We’ve seen many attempts at a SOC 2 compliance checklist over the past few years as more and more companies have become interested in obtaining a SOC 2 audit report. Unfortunately, there are fundamental flaws that we routinely see in these types of checklists. Today we’ll dive into the the flaws to watch out for — ones that could lead to extreme frustration if you were to complete a SOC 2 compliance checklist and later discover (with an auditor present) that you are far from ready for a SOC 2 audit.  Here’s the scoop.

1. No Basis in Trust Services Criteria

Every SOC 2 audit engagement should begin with an agreement on scope, aligned with categories defined in the Trust Services Criteria:

  1. Security: Information and systems are protected against unauthorized access, unauthorized disclosure of information, and damage to systems that could compromise the availability, integrity, confidentiality, and privacy of information or systems and affect the entity’s ability to achieve its objectives.
  2. Availability:  Information and systems are available for operation and use to meet the entity’s objectives.
  3. Processing Integrity: System processing is complete, valid, accurate, timely, and authorized to meet the entity’s objectives.
  4. Confidentiality: Information designated as confidential is protected to meet the entity’s objectives
  5. Privacy: Personal information is collected, used, retained, disclosed, and disposed of to meet the entity’s objectives.

If the audit will have a scope, so should any checklist that you consider using to improve your readiness for an audit. A one-size-fits-all checklist is a sure path to a mismatch in scope — if your checklist only covered Security and Availability, but your eventual audit also covered Confidentiality, there is little chance that your organization is adequately prepared for the audit.

2. No Evaluation of Your Customer Commitments

The word “commitment” has a very specific meaning in the context of SOC 2. Here’s the definition from AICPA that you should have in mind:

Declarations made by management to customers regarding the performance of one or more systems that provide services or products. Commitments can be communicated in written individualized agreements, standardized contracts, service level agreements, or published statements (for example, a security practices statement). A commitment may relate to one or more trust services categories. Commitments may be made on many different aspects of the service being provided or the product, production, manufacturing, or distribution specifications.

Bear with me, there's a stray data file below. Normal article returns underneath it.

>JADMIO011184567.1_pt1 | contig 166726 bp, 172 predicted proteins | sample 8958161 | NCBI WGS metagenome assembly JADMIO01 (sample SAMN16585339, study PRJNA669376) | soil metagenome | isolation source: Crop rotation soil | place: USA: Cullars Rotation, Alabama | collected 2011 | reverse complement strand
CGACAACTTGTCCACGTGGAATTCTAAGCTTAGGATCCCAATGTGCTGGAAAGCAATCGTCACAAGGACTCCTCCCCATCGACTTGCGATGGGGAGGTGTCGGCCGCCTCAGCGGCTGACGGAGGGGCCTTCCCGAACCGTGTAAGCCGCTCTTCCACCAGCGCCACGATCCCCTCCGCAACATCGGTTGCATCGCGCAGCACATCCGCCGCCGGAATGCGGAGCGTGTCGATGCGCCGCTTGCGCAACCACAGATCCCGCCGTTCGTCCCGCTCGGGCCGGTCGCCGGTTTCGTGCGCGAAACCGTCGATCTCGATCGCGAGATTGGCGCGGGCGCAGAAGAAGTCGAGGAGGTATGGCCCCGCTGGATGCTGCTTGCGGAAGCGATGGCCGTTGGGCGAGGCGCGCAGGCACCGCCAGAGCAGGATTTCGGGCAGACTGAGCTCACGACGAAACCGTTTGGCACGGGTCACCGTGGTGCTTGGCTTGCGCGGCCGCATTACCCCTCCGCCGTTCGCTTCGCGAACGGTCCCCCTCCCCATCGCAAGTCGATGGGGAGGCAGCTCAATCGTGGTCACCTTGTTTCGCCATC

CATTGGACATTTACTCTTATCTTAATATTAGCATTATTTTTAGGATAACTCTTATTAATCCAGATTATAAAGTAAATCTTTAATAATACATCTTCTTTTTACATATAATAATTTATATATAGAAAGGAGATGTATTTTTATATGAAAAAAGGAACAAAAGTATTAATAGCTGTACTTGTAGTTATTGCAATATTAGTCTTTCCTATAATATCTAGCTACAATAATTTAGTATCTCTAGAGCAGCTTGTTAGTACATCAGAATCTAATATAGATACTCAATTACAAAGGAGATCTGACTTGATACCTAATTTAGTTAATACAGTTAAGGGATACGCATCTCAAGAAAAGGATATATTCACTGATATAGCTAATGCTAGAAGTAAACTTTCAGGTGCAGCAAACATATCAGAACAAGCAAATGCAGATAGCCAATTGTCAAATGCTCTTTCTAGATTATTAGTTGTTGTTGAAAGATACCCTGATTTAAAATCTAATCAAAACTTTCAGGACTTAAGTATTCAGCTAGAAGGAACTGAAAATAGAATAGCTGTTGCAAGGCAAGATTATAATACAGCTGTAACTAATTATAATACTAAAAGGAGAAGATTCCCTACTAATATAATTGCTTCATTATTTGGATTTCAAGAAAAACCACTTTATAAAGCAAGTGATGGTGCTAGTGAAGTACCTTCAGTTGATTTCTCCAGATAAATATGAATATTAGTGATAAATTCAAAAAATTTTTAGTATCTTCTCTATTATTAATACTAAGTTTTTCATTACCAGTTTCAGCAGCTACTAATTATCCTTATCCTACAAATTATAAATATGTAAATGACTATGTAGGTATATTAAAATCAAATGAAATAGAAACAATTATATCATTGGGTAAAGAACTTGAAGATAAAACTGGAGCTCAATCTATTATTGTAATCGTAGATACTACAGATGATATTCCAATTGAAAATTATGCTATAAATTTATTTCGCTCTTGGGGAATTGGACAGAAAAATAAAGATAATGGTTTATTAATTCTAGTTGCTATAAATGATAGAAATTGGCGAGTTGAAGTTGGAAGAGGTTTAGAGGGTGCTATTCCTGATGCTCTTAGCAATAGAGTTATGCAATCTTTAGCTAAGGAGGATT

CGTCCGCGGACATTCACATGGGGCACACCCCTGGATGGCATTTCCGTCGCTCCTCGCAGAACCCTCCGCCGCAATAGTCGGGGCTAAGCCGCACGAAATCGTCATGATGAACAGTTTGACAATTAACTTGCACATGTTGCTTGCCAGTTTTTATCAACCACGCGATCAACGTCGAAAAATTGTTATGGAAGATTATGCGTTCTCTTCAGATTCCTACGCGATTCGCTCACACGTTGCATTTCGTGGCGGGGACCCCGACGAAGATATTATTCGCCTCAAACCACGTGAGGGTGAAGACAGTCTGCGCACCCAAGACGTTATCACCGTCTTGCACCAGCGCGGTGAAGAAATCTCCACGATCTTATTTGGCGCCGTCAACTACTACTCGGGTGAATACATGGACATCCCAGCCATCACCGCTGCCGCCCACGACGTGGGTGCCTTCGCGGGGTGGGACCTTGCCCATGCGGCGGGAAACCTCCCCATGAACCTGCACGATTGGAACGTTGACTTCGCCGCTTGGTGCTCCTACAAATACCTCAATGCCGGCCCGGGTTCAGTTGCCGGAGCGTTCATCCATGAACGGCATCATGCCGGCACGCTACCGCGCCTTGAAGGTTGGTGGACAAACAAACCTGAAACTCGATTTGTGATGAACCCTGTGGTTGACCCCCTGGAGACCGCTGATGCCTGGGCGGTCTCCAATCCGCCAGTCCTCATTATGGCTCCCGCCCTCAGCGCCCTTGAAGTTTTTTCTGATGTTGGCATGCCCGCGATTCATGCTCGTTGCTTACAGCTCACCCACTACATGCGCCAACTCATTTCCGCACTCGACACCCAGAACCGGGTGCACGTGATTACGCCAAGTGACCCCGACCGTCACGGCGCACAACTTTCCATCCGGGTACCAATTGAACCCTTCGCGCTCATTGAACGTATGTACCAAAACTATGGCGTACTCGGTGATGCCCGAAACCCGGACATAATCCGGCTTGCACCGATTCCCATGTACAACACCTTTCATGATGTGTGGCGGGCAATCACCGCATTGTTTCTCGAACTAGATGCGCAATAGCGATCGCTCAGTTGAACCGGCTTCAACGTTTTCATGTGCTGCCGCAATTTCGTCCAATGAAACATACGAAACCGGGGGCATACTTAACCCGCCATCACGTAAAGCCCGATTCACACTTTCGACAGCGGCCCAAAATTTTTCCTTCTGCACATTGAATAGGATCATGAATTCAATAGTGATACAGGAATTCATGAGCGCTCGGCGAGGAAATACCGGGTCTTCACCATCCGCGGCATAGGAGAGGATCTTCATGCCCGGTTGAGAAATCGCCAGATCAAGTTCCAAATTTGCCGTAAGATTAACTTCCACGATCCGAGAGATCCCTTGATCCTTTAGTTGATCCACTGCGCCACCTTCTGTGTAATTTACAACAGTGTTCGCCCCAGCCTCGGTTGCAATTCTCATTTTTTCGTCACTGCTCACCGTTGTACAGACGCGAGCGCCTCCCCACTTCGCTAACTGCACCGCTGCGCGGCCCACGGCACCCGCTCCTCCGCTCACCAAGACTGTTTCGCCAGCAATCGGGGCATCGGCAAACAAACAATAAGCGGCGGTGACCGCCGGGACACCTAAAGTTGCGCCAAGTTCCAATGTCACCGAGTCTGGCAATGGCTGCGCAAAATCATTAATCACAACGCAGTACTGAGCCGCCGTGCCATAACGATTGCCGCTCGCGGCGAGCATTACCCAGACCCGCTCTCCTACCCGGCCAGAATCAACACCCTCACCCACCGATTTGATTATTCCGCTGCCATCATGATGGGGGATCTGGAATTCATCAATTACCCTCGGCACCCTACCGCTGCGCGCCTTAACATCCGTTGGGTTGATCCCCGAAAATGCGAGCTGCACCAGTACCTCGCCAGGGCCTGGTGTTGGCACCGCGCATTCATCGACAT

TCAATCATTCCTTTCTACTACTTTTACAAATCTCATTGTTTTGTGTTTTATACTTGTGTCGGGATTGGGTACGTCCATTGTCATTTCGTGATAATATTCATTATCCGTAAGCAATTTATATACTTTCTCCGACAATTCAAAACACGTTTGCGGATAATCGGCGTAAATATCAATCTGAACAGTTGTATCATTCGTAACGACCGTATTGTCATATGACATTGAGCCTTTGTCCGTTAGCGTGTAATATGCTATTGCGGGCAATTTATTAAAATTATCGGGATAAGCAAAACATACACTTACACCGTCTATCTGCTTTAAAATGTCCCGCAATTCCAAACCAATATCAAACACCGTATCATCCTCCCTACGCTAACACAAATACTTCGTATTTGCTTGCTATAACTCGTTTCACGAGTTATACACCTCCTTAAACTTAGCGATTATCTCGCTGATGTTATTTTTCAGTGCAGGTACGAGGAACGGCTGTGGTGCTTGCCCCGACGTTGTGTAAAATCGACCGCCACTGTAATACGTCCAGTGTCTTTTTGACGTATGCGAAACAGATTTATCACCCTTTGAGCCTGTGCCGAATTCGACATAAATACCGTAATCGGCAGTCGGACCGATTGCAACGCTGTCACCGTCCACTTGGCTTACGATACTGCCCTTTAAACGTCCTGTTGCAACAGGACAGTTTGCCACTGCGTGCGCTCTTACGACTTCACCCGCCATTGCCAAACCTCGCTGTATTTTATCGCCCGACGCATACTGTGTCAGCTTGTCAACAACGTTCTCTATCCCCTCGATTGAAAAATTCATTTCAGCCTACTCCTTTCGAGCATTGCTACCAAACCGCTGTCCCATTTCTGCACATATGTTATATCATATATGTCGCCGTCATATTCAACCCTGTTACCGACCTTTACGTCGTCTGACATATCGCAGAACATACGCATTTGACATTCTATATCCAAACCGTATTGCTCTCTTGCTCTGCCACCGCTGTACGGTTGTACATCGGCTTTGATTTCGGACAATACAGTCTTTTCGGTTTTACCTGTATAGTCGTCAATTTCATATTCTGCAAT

A recurring theme that you should expect in your SOC 2 audit is around what commitments you’ve made (to customers, partners, etc), and what policies, processes, systems, etc., you are bringing to bear to ensure that you are fulfilling those commitments. Therefore, if you are following a SOC 2 compliance checklist, you’ll want to keep an eye out for whether/not the checklist seems to have a concept of factoring in (somehow) your customer commitments. That’s a fundamental basis for much of the activity that will occur in the audit.

For example, if your SOC 2 audit includes the Availability criteria, you’ll likely find yourself supplying evidence about the SLA (service level agreement – often characterized in terms of uptime percentage) commitments that you made to customers. Have you been committing to 99% uptime with clients? Was there “that one agreement” where you committed to 99.99% uptime? Does your standard terms of use document commit to 99.5% uptime?  Whatever the case, an important part of a SOC 2 audit is the process of determining precisely what commitments you’ve made.  That’s a prerequisite to examining the programs you have put in place to ensure that you deliver on those commitments.

3. No Consideration of the Common Criteria

If you aren’t familiar with the Common Criteria for evaluating the effectiveness of controls, you are in good company. Few companies that embark on their first-ever SOC 2 audit have a familiarity with the Common Criteria. The reason we mention them, though, is that if your checklist fails to surface topics related to the Common Criteria there is a very good chance that your SOC 2 compliance checklist is flawed. Here are the Common Criteria sections defined by AICPA:

  • The control environment (CC1 series)
  • Communication and information (CC2 series)
  • Risk assessment (CC3 series)
  • Monitoring of controls (CC4 series)
  • Control activities related to the design and implementation of controls (CC5 series)

Notice how these criteria extend far beyond the question of whether you are meeting your customer commitments. The SOC 2 audit process is designed to examine not only the controls themselves, but the process by which the controls are designed, assessed, communicated, and monitored. Your SOC 2 compliance checklist isn’t complete without a broad consideration of these factors.

Wrapping Up: SOC 2 Compliance Checklist #Fails

There are quite a few checklists circulating, each of which claim to be a path to prepare for a successful SOC 2 audit. We’ve yet to see a perfect one, and perhaps that’s fine: a checklist that moves you on your way towards a stronger chance of a successful audit is helpful. However, you should evaluate any checklist that you are considering — by squaring it up with the above factors. By doing so, you’ll get a strong sense for how thorough and complete your SOC 2 compliance checklist is. That’s what will set your expectations about the extent to which the checklist is actually sufficient to prepare for a SOC 2 examination. Need a hand working through your company’s particular situation? Drop us a line, we’re glad to help